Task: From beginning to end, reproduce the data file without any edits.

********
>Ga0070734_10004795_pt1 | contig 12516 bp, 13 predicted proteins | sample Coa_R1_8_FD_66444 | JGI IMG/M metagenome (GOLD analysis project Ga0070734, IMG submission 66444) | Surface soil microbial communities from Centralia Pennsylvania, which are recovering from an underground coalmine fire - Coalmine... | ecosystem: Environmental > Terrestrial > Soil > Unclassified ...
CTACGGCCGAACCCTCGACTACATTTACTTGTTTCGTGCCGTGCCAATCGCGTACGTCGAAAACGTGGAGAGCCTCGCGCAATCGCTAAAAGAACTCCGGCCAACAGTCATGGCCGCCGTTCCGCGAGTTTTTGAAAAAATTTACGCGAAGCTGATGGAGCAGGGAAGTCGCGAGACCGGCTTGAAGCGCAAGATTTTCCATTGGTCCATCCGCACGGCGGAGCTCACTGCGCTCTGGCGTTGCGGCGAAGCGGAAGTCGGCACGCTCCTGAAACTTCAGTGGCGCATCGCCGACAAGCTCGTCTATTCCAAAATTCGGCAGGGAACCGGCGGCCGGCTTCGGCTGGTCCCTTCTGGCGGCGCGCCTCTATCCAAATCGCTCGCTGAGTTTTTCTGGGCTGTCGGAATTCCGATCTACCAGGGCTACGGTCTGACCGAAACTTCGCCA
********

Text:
>Ga0070734_10004795_pt1 | contig 12516 bp, 13 predicted proteins | sample Coa_R1_8_FD_66444 | JGI IMG/M metagenome (GOLD analysis project Ga0070734, IMG submission 66444) | Surface soil microbial communities from Centralia Pennsylvania, which are recovering from an underground coalmine fire - Coalmine... | ecosystem: Environmental > Terrestrial > Soil > Unclassified ...
CTACGGCCGAACCCTCGACTACATTTACTTGTTTCGTGCCGTGCCAATCGCGTACGTCGAAAACGTGGAGAGCCTCGCGCAATCGCTAAAAGAACTCCGGCCAACAGTCATGGCCGCCGTTCCGCGAGTTTTTGAAAAAATTTACGCGAAGCTGATGGAGCAGGGAAGTCGCGAGACCGGCTTGAAGCGCAAGATTTTCCATTGGTCCATCCGCACGGCGGAGCTCACTGCGCTCTGGCGTTGCGGCGAAGCGGAAGTCGGCACGCTCCTGAAACTTCAGTGGCGCATCGCCGACAAGCTCGTCTATTCCAAAATTCGGCAGGGAACCGGCGGCCGGCTTCGGCTGGTCCCTTCTGGCGGCGCGCCTCTATCCAAATCGCTCGCTGAGTTTTTCTGGGCTGTCGGAATTCCGATCTACCAGGGCTACGGTCTGACCGAAACTTCGCCA